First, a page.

Instead of using seismometers, which are single-point monitors and require expensive installation and operation and are unfeasible in some locations like urban areas, installed fiber optic cable can provide seismic data. Thereís more than 100,000 miles (160,000 km) of cables in the US, most of which have dark fibers (spares) that can be fitted with laser interferometers and used as earthquake monitors.

Itís not as easy as it might sound and a lot of research still needs to be done to calibrate the cables as sensors. Work is being done by researchers at UC Berkeley, Stanford University and Lawrence Berkeley National Laboratory at test sites in California to gather data and develop systems to analyze the data to produce useful information.



Fiber-Connected Sensors


Another type of sensor uses the fiber to transport light to a sensor that changes transmission when exposed to physical phenomena. One type uses crystals that vary with electrical fields, allowing the sensor to measure very high voltages and currents (millions of volts and amps) while being electrically isolated by the fiber it is attached to. These have been used by electrical utilities on high voltage transmission lines for decades. Clamp-on devices are used for temporary measurements or sensors can be permanently installed on the transmission wires.

Fiber can be used to measure temperature and chemical composition, especially in hazardous environments where electrical currents are hazardous or the physical conditions are not compatible with wires, e.g. corrosive or high temperatures. Hazardous environments are an excellent application for fiber optic sensors where glass in impervious to most chemicals, high temperatures and electrical interference. Some of these fiber optic sensors involve attaching the sensor to the end of the fiber, depositing a sensing compound on the end of the fiber or chemically treating the fiber.

There are other sensors that use fiber to measure reflections or light reflected from a moveable reflector which are less sensitive but also less costly. They can be used as sensors for liquid level, push-button or limit switches or even microphones. A fiber optic microphone can be built using nothing but two fibers (one source and one to catch the reflections) and a plastic membrane. One like this has been used in a high EMI environment to allow conversations with workers in a testing lab.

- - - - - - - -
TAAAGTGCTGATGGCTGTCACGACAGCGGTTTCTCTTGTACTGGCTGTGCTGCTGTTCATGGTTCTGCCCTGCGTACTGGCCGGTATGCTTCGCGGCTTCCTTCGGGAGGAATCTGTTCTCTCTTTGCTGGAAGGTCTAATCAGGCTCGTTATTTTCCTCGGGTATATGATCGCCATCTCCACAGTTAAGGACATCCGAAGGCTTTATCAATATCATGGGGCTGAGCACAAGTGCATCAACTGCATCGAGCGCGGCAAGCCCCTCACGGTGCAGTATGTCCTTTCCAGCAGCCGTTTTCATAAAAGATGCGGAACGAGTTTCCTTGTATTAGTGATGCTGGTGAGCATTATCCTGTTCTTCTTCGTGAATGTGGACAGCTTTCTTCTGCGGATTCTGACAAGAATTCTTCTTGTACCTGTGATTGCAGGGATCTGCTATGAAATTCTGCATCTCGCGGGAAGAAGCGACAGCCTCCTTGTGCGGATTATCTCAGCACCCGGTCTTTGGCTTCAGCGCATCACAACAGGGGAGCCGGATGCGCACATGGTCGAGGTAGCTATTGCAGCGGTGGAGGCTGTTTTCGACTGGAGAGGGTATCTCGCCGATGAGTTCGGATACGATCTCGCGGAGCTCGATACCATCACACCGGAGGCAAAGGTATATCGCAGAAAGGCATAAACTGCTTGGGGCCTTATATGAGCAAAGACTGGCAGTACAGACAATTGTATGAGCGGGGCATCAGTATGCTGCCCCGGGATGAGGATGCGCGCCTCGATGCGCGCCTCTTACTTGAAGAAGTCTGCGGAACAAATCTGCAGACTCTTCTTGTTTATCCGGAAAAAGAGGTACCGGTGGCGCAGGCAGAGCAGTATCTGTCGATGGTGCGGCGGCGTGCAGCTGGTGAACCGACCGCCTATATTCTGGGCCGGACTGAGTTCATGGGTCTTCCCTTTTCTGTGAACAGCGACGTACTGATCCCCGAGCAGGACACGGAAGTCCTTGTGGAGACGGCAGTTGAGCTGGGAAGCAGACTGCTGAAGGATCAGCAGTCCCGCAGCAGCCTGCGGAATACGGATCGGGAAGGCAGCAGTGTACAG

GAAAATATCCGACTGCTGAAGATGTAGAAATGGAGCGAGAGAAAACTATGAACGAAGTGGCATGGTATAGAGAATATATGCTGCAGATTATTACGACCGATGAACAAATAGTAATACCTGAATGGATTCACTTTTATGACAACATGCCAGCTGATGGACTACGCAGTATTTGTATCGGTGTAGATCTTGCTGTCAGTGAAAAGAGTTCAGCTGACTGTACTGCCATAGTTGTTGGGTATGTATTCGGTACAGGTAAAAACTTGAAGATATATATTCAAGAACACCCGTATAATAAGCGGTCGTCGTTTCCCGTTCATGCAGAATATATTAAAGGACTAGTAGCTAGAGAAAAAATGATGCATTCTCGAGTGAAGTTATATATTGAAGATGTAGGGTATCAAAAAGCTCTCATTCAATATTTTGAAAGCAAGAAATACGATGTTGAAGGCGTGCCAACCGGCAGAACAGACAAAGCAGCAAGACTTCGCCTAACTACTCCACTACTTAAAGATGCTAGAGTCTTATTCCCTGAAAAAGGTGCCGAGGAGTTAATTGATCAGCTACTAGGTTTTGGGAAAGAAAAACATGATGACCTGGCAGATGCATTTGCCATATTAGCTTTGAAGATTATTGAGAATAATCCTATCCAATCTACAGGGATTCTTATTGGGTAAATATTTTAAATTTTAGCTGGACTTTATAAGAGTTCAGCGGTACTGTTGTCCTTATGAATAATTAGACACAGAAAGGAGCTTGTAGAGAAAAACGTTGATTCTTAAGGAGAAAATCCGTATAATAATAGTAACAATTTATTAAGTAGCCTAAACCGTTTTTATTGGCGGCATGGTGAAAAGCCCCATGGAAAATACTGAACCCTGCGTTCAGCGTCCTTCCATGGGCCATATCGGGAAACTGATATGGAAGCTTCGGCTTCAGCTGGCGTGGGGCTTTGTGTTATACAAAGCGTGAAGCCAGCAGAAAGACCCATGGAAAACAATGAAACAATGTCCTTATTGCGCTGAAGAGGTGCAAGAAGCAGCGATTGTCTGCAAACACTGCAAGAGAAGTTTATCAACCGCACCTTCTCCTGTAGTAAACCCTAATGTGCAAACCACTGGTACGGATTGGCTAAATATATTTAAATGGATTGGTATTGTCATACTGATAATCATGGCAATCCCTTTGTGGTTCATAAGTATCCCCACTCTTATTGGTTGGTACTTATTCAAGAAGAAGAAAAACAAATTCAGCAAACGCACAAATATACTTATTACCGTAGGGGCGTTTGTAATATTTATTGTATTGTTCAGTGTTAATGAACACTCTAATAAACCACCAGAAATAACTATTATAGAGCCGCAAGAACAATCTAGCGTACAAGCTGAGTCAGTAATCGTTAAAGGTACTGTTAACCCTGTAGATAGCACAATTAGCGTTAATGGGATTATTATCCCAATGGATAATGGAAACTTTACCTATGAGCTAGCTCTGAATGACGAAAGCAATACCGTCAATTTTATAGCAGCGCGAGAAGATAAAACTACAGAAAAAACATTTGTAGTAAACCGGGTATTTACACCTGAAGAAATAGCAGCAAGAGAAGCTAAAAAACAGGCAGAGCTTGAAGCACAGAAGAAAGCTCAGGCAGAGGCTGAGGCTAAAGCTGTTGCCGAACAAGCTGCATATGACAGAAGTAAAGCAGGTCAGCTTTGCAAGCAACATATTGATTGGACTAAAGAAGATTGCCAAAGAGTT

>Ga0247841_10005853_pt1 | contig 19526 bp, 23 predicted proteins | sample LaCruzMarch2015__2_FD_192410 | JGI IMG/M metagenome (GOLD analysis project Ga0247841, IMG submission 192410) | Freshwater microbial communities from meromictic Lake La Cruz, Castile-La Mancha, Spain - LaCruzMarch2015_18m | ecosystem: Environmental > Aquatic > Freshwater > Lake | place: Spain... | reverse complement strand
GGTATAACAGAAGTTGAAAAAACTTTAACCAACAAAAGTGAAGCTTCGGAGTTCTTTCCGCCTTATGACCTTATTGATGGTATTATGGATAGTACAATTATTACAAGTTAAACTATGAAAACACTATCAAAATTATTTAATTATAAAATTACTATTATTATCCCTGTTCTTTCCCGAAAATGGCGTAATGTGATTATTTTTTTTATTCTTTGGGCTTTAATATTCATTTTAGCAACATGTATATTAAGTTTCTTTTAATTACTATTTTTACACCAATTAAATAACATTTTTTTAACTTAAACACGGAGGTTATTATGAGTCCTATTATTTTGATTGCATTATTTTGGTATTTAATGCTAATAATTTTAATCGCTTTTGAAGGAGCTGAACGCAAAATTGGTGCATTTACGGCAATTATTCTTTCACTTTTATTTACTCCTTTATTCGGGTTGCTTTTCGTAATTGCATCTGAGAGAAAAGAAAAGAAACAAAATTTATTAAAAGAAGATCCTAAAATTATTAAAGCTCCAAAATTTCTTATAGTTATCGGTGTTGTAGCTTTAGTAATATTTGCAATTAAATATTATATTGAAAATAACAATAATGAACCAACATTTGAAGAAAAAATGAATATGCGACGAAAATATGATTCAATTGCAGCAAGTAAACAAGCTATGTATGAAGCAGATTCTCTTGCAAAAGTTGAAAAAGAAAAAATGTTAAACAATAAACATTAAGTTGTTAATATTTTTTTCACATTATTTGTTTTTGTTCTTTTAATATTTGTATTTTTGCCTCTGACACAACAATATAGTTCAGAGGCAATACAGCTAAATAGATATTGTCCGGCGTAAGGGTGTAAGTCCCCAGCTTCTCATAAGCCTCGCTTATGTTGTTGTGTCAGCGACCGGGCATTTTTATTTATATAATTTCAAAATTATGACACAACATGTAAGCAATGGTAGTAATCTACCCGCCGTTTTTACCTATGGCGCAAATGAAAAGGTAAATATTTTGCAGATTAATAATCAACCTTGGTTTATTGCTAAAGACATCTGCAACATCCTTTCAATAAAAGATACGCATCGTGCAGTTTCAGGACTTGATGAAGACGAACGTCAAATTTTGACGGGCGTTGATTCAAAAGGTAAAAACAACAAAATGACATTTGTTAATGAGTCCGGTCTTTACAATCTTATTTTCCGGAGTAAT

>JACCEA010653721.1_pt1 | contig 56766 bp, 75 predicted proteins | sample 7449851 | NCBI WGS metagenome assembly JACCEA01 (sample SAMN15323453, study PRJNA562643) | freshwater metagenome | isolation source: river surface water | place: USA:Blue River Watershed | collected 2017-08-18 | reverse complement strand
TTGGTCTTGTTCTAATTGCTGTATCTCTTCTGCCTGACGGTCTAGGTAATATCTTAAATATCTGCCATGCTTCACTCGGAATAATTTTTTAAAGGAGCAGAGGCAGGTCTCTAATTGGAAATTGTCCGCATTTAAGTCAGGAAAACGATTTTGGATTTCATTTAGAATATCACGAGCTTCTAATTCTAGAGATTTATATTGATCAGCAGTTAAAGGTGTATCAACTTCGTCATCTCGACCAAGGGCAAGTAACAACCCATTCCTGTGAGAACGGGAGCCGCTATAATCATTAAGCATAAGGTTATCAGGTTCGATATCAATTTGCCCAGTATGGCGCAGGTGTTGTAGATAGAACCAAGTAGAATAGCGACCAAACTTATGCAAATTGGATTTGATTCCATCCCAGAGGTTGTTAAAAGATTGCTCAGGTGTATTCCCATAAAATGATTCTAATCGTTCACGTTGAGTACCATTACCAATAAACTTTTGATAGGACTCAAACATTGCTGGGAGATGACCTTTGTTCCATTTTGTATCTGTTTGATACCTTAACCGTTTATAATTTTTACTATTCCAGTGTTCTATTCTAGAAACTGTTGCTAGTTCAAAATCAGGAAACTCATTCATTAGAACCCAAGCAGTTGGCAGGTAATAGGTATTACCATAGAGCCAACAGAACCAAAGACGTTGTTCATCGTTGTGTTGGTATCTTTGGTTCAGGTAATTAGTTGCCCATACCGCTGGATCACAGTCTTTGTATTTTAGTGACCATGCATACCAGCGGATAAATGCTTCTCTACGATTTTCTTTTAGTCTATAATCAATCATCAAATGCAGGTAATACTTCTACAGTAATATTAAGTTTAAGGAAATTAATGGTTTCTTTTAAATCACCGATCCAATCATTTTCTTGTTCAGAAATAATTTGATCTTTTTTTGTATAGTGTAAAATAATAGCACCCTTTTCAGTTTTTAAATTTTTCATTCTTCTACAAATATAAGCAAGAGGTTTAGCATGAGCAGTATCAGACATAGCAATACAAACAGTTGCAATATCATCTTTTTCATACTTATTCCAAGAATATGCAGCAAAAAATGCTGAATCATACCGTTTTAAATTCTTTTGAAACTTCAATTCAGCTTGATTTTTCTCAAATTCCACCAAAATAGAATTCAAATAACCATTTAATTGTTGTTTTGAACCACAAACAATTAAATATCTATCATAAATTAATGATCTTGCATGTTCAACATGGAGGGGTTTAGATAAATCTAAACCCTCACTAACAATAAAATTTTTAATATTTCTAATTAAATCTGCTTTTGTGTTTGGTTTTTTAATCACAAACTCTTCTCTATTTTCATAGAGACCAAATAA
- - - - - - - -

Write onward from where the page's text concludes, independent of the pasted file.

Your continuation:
Other Types Of Sensors

Another application involves worker safety , using an bare fiber for sensing arc-flash events. A system is in general use that runs a bare clear-coated fiber in locations where arc-flash is a potential problem. The arc-flash creates a very bright light flash. When an event occurs, the light from the arc flash is picked up by the fiber, sensed by a detector and electronics create an alarm and/or shut down the high voltage system.

Fibers can also measure movement allowing the creation of fiber optic gyros used in place of conventional gyros for navigation. A fiber with multiple loops has light injected in each end and as the loops are rotated, the phase of the light going in opposite directions will shift, showing the direction and amount of rotation. This can be interpreted just like a gyro compass used in aircraft navigation, but the ruggedness of the fiber gyro makes it possible to use in many other applications where mechanical gyros are unusable.


Pros And Cons

Cost has always been a problem for fiber optic sensor use. Unless the unique characteristics of the fiber optic sensor justify its cost, cheaper traditional sensors are generally used. Most fiber contractors donít do sensor work, in part because there isnít that much of it that involves traditional installation. Some of the sensors used in intrusion alarms involve installing fiber including splicing and termination. Several of the FOA-approved training schools teach techs how to install and handle the ruggedized cables used for oil and gas exploration. But not many of you would be interested in some of the underwater or hazardous environment work involved with fiber optic sensor installation.